This subject matter seems impossible to treat in a way that’s neither melodramatic nor lurid, but Sallitt’s script—aided by Medel’s superb performance as the outwardly deadpan, inwardly suffering Jackie—hits its own wry, peculiar tone. Jackie’s forbidden desire for her brother becomes a figure for desire itself: We’re not cheering for her to seduce him by any means, but we come to identify with her Quixote-like commitment to that ickily impossible dream. All the while Sallitt holds the viewer ever so slightly at arm’s length, with long, stationary takes, few if any close-ups, and elegant formal compositions. In an interview about criticism and filmmaking, Sallitt has said, “I think there’s something really valuable about not being completely immersed in the movie, about trying to figure out what the movie is doing.” The Unspeakable Act skillfully suspends the viewer in that liminal space between immersion and observation, identification and judgment. I’m not completely sure what to make of it yet, but I admire it for keeping me guessing.
Sallitt’s second-to-last film, All the Ships at Sea, is my favorite among the four he’s made, and probably the one I’d send newbies to as an intro to his work (it’s currently available on Amazon streaming, and runs just over an hour, though it packs enough into that hour to feel like a feature). Another sibling drama, All the Ships accompanies two semi-estranged middle-aged sisters on a brief trip to their family’s old summer house. The older, Evelyn (Strawn Bovee), is a professor of theology and a devout Catholic. The younger, Virginia (Edith Meeks), has just been ejected from the cult where she’s been living for several years. After Virginia shows up, depressed and broke, at the doorstep of their cold, unloving parents, Evelyn drives her to the long-abandoned summer cottage, where they spend a few days undergoing a kind of spiritual crisis à deux, slowly opening up about their shared miserable childhood and their very different relationships to their deeply held faiths. (In a framing device, Evelyn recounts the story of their time together to her priest, played by Dylan McCormick.) The encounter of these two women makes for a philosophically rich, emotionally naked chamber piece that’s reminiscent of Bergman films like Persona or Through a Glass Darkly. Bovee and Meeks, both Sallitt stalwarts, give extraordinary performances as the two damaged sisters, one of whom can’t forgive their parents, the other of whom can’t get mad enough at them. All the Ships at Sea also ends on a heartbreaking grace note of a final twist—it’s worth seeing for the last two minutes alone.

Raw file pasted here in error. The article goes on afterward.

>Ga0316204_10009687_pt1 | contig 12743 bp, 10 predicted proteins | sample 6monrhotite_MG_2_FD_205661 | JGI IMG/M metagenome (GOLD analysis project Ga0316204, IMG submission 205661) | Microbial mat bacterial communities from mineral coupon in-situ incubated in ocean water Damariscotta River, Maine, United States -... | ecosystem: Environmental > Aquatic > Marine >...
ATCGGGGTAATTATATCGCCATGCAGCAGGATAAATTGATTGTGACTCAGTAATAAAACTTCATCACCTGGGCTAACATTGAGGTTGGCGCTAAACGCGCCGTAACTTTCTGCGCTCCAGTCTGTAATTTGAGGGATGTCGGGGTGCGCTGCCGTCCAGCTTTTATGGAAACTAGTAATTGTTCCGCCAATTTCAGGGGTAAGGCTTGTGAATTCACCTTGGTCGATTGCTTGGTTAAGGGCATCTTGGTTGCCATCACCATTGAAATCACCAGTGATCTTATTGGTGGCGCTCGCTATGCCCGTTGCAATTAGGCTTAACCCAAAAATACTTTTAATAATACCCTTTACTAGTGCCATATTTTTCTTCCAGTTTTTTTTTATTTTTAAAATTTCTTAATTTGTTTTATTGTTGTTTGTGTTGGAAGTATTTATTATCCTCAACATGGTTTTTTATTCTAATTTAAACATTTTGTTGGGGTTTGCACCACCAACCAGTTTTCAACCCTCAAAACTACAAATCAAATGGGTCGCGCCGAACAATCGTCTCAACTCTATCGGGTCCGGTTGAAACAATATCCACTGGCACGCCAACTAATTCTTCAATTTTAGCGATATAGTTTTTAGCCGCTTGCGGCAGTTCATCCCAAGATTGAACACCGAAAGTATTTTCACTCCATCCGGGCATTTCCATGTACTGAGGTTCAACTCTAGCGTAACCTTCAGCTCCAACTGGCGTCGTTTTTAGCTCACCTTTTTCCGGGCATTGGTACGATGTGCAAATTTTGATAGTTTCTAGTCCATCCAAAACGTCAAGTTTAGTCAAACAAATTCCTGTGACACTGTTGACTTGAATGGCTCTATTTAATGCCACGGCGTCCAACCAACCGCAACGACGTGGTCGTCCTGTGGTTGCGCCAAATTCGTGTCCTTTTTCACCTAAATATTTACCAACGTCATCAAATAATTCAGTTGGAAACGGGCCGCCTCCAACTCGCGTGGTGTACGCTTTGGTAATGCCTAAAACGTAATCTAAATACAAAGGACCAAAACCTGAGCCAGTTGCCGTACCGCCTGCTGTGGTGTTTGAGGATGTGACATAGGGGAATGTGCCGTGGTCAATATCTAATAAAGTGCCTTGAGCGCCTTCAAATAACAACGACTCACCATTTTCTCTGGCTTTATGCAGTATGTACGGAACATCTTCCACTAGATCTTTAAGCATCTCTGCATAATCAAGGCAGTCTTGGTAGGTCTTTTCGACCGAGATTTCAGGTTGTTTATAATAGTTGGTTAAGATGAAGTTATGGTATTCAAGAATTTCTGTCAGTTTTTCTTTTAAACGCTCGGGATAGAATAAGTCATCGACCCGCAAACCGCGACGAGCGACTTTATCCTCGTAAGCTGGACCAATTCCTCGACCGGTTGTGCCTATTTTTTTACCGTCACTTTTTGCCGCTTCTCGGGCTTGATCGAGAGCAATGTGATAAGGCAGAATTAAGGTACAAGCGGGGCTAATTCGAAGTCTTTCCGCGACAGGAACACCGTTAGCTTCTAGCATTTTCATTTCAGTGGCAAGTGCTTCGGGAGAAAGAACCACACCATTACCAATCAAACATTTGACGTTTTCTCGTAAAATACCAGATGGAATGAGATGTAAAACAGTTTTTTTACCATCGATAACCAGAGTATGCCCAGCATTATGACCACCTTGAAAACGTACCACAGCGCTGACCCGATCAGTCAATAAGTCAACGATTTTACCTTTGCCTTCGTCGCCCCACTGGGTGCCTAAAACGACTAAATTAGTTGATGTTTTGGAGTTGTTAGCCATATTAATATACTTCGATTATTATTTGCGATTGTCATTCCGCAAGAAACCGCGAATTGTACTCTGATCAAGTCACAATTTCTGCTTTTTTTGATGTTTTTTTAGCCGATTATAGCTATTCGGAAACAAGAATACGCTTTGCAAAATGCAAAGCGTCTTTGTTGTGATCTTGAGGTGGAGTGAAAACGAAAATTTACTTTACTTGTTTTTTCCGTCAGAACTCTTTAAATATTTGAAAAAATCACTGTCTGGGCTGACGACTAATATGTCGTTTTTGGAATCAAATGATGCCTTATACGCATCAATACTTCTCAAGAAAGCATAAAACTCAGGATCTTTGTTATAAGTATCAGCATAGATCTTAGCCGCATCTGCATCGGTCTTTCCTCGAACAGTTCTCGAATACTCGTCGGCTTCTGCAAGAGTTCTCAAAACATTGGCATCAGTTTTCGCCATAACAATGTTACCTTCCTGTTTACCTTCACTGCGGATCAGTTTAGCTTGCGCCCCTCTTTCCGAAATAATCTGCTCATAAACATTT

Sallitt’s second movie, Honeymoon, also stars Edith Meeks and Dylan McCormick (his movies tend to draw from the same small group of actors, many of whom seem to appear almost exclusively in Dan Sallitt films). They play Mimi and Michael, two old friends who decide on an impulse to get married after reigniting a long-ago fling—and proceed to embark on what I sincerely hope is the least fun honeymoon in human history. Michael can’t perform sexually at first, Mimi takes it personally, and they quickly become trapped in a spiral of self-consciousness, petty sniping, and really bad sex. Honeymoon is unusual in its use of sex scenes not to arouse the audience, but to advance the plot. What happens between this awkward couple in bed becomes the story, as Mimi’s increasingly less subtle power plays clash with Michael’s tendency toward passivity and self-abnegation. Their dynamic doesn’t make for easy watching—you may find yourself wanting to strangle both lovers as much as they want to strangle each other—but Honeymoon at its best is a keen-eyed exploration of the difficulty of real intimacy.
Then there’s Polly Perverse Strikes Again!, a shot-on-video first effort that’s perhaps of interest mainly to Sallitt completists, but which sets its sights charmingly high. In this sex comedy about a man (S.A. Griffin) whose hard-partying, nymphomaniac ex-girlfriend (Dawn Wildsmith) pops up after many years to threaten his stable relationship with his current love (the dependably wonderful Bovee), Sallitt seems to be aiming for a tone that falls somewhere between Eric Rohmer’s wistful comedies of manners and the raunchy, black-humored provocations of Jean Eustache. Like all of Sallitt’s films, Polly Perverse is feminist without ever trumpeting that or any other ideology. He seems to specialize in creating female characters who are flawed, eccentric, and unconventionally beautiful—just like the weird, infuriating, lovable women you may actually know. Sallitt’s work exercises a similar fascination, with its productive tension between the repellent and the seductive, the familiar and the strange.